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Old 10-16-2018, 12:28 PM   #1
mmatisoff
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Default Drones - how to restart them?

I've been watching many videos and reading many articles on setting up, tuning, and playing bagpipes. One of the articles stated that touching the top of the drone will stop it from playing. Just curious, once you stop it, how do you start it again?


For now, I'm teaching myself to play the chanter using John Cairn's tutor books. I play the clarinet so most of tutor #1 and the beginning of tutor #2 was review.


I plan to play the practice chanter for the next few months until such time that I can buy my smallpipes.


Thanks for all suggestions and answers. Marty
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Old 10-16-2018, 01:07 PM   #2
el gaitero
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Default Re: drones

Quote:
Originally Posted by mmatisoff View Post
I've been watching many videos and reading many articles on setting up, tuning, and playing bagpipes. One of the articles stated that touching the top of the drone will stop it from playing. Just curious, once you stop it, how do you start it again?


For now, I'm teaching myself to play the chanter using John Cairn's tutor books. I play the clarinet so most of tutor #1 and the beginning of tutor #2 was review.


I plan to play the practice chanter for the next few months until such time that I can buy my smallpipes.


Thanks for all suggestions and answers. Marty
Make it worth your time by investing in an instructor...grade 2 or higher.
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Old 10-16-2018, 01:40 PM   #3
3D Piper
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Default Re: drones

Quote:
Originally Posted by el gaitero View Post
Make it worth your time by investing in an instructor...grade 2 or higher.
While I agree completely with this statement, I will also say John Cairn's tutors work great even without an instructor. There is not a more structured tutor out that I know of, one of the few that actually starts with music theory. If you follow the instructions and listen to the examples, you will be a very competent piper.

To answer the question: You can either quickly lower your bagpipe pressure and re-start all the reeds together, or if you insert a finger into the bushing of the stopped drone, you can pull it out (like you are making a 'pop' sound) and the pressure will re-start the drone reed.. See here:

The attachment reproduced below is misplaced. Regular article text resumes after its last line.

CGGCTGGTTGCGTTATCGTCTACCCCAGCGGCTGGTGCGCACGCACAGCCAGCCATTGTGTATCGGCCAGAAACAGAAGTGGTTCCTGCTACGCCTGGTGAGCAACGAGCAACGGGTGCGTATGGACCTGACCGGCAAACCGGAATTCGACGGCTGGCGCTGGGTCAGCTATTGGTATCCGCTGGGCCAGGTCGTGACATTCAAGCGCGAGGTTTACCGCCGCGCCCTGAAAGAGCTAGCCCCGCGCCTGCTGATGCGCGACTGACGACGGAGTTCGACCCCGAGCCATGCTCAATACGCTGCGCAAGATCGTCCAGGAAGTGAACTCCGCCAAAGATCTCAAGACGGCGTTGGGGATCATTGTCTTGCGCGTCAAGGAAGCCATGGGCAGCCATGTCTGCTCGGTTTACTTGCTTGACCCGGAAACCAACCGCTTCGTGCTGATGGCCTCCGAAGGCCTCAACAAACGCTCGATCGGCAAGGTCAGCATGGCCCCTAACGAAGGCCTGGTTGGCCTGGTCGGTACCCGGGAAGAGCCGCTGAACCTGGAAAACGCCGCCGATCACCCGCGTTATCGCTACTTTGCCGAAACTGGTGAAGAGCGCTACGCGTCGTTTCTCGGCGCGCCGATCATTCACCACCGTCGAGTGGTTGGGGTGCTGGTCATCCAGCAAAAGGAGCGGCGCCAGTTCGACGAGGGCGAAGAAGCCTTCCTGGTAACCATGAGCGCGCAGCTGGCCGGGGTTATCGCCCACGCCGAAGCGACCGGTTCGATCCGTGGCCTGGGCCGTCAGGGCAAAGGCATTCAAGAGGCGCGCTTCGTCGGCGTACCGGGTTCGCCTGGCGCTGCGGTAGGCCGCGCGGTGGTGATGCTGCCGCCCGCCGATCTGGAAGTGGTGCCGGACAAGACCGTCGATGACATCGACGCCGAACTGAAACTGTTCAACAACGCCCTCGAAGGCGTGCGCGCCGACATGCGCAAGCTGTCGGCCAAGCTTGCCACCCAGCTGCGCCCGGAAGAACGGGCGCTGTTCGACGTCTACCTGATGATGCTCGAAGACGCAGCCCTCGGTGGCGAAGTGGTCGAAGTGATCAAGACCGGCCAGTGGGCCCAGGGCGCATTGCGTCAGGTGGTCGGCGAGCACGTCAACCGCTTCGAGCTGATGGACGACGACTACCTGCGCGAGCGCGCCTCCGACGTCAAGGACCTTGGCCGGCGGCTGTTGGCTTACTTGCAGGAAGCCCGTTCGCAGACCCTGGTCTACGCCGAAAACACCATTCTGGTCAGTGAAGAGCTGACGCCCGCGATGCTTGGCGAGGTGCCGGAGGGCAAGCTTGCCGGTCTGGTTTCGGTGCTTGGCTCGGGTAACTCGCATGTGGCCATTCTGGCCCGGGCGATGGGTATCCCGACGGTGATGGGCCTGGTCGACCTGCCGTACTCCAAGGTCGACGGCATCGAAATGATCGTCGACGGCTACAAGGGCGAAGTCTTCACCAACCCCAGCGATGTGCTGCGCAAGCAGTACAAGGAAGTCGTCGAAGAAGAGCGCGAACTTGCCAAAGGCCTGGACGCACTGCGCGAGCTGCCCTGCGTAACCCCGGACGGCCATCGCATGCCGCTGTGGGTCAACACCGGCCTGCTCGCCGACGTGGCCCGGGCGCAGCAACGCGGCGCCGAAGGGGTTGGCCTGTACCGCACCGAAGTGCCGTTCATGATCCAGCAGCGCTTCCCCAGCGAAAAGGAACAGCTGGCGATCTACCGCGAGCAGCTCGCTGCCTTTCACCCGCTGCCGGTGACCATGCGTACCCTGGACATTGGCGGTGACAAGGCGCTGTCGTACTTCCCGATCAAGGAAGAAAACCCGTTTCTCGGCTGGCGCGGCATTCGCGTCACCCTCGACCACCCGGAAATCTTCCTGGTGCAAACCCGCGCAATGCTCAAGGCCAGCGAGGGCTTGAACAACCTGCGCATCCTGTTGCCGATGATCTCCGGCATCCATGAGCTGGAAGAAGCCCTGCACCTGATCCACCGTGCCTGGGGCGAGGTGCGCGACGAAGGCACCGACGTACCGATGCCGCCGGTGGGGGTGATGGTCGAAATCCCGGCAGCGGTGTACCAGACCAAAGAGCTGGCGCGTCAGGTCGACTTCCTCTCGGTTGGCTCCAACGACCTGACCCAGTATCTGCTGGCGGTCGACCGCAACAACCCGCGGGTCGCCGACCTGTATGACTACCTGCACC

https://youtu.be/21n6kCB5QII

-Matthew

Last edited by 3D Piper; 10-16-2018 at 01:43 PM. Reason: Added Youtube link
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Old 10-16-2018, 01:40 PM   #4
CelticHiker
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Default Re: drones

Quote:
Originally Posted by mmatisoff View Post
I've been watching many videos and reading many articles on setting up, tuning, and playing bagpipes. One of the articles stated that touching the top of the drone will stop it from playing. Just curious, once you stop it, how do you start it again?
Easiest way is to do a cutoff and then re-strike in bringing them all back on. Some times you can flick or pop them back on (simple enough to do, but rather hard to describe via typing, but its basically wedging the tip of the finger in the hole on the top of the drone and then popping it back out), but it doesn't always work and you can also pop off parts of the top of the drone depending on how it was made and how good the glue is still holding. You might also see people just drop the pressure in the bag enough to get the shutoff drone to come back on, but that can ending up making some unpleasant noises.

And I'm sure you will get sick of hearing it, but seriously consider seeking out a qualified instructor. If there isn't one that you can go to in person, look for one that does Skype or other on-line lessons. If your goal isn't to play the big pipes, but just the small, there are plenty of instructors for that as well, and the need for a good instructor is just as great as with any other musical instrument. There are many reasons for this advice, but if nothing else, your progress will be much faster with an experienced person guiding your journey, and the chances of developing a bad habit or learning something incorrectly that you later have to go back and unlearn will be very slim.

Good luck.
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Old 10-16-2018, 03:05 PM   #5
mmatisoff
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Default Re: drones

Thanks everyone. I am planning to take lessons as soon as I get the smallpipes. Right now, I'm learning the practice chanter using Cairns' tutors.


M
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Old 10-16-2018, 03:35 PM   #6
Patrick McLaurin
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Default Re: drones

For what it’s worth, and while the fingering CAN be the same, a highland pipe tutor will teach you things that don’t sound well on smallpipes. Specifically, most embellishments based on low G (taorluaths, grips, throws) lack the crack on a smallpipe that they have on the highland pipes. This is because of an inverted volume relationship as you go up the scale. The highland pipe gets quieter as you go up the scale while the smallpipe gets louder. The highland pipe’s loudest note, low G, is what makes those embellishments work well. However, on a smallpipe they can sound muddy and even detract from the musical presentation. This also affects the kind and number of gracenotes, mainly a decrease in the now rather grating high G gracenote, being the second loudest note on a smallpipe chanter.